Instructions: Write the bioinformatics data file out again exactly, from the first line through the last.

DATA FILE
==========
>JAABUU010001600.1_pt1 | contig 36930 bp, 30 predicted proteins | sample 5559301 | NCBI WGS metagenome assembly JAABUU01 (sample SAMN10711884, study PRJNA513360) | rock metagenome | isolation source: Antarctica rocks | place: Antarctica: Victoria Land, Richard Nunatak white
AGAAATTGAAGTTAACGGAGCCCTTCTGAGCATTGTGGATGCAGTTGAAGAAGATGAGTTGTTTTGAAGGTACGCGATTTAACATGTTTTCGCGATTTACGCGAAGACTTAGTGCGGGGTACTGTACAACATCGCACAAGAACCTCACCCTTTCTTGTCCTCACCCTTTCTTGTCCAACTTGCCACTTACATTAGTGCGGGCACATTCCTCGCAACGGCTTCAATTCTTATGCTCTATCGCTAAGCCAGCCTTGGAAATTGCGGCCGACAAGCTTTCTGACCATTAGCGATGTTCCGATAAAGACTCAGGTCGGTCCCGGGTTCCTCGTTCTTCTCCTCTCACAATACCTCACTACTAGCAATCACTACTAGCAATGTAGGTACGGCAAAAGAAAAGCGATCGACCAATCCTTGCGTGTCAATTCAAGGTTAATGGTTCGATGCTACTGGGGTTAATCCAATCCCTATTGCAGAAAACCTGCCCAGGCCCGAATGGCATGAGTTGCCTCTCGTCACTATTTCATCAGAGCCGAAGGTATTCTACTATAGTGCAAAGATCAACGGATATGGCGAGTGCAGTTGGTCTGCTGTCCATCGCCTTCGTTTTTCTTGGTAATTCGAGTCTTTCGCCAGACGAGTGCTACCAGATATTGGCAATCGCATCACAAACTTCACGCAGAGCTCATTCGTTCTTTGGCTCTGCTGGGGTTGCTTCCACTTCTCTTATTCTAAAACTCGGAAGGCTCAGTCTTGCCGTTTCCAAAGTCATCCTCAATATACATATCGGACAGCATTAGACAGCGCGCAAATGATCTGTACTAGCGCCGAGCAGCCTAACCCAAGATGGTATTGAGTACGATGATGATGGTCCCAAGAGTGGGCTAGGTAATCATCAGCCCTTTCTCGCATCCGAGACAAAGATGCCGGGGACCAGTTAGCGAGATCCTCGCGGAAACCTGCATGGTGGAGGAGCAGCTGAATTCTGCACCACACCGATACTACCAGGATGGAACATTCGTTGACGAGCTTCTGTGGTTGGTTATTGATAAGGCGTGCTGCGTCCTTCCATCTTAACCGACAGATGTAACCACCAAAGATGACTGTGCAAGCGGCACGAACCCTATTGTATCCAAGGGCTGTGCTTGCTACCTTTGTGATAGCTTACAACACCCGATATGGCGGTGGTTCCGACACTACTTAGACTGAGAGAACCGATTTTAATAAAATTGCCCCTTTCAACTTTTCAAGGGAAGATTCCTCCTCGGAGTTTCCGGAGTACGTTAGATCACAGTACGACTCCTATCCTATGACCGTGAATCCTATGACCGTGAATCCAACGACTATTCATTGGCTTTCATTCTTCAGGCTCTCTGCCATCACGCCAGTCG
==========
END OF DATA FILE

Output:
>JAABUU010001600.1_pt1 | contig 36930 bp, 30 predicted proteins | sample 5559301 | NCBI WGS metagenome assembly JAABUU01 (sample SAMN10711884, study PRJNA513360) | rock metagenome | isolation source: Antarctica rocks | place: Antarctica: Victoria Land, Richard Nunatak white
AGAAATTGAAGTTAACGGAGCCCTTCTGAGCATTGTGGATGCAGTTGAAGAAGATGAGTTGTTTTGAAGGTACGCGATTTAACATGTTTTCGCGATTTACGCGAAGACTTAGTGCGGGGTACTGTACAACATCGCACAAGAACCTCACCCTTTCTTGTCCTCACCCTTTCTTGTCCAACTTGCCACTTACATTAGTGCGGGCACATTCCTCGCAACGGCTTCAATTCTTATGCTCTATCGCTAAGCCAGCCTTGGAAATTGCGGCCGACAAGCTTTCTGACCATTAGCGATGTTCCGATAAAGACTCAGGTCGGTCCCGGGTTCCTCGTTCTTCTCCTCTCACAATACCTCACTACTAGCAATCACTACTAGCAATGTAGGTACGGCAAAAGAAAAGCGATCGACCAATCCTTGCGTGTCAATTCAAGGTTAATGGTTCGATGCTACTGGGGTTAATCCAATCCCTATTGCAGAAAACCTGCCCAGGCCCGAATGGCATGAGTTGCCTCTCGTCACTATTTCATCAGAGCCGAAGGTATTCTACTATAGTGCAAAGATCAACGGATATGGCGAGTGCAGTTGGTCTGCTGTCCATCGCCTTCGTTTTTCTTGGTAATTCGAGTCTTTCGCCAGACGAGTGCTACCAGATATTGGCAATCGCATCACAAACTTCACGCAGAGCTCATTCGTTCTTTGGCTCTGCTGGGGTTGCTTCCACTTCTCTTATTCTAAAACTCGGAAGGCTCAGTCTTGCCGTTTCCAAAGTCATCCTCAATATACATATCGGACAGCATTAGACAGCGCGCAAATGATCTGTACTAGCGCCGAGCAGCCTAACCCAAGATGGTATTGAGTACGATGATGATGGTCCCAAGAGTGGGCTAGGTAATCATCAGCCCTTTCTCGCATCCGAGACAAAGATGCCGGGGACCAGTTAGCGAGATCCTCGCGGAAACCTGCATGGTGGAGGAGCAGCTGAATTCTGCACCACACCGATACTACCAGGATGGAACATTCGTTGACGAGCTTCTGTGGTTGGTTATTGATAAGGCGTGCTGCGTCCTTCCATCTTAACCGACAGATGTAACCACCAAAGATGACTGTGCAAGCGGCACGAACCCTATTGTATCCAAGGGCTGTGCTTGCTACCTTTGTGATAGCTTACAACACCCGATATGGCGGTGGTTCCGACACTACTTAGACTGAGAGAACCGATTTTAATAAAATTGCCCCTTTCAACTTTTCAAGGGAAGATTCCTCCTCGGAGTTTCCGGAGTACGTTAGATCACAGTACGACTCCTATCCTATGACCGTGAATCCTATGACCGTGAATCCAACGACTATTCATTGGCTTTCATTCTTCAGGCTCTCTGCCATCACGCCAGTCG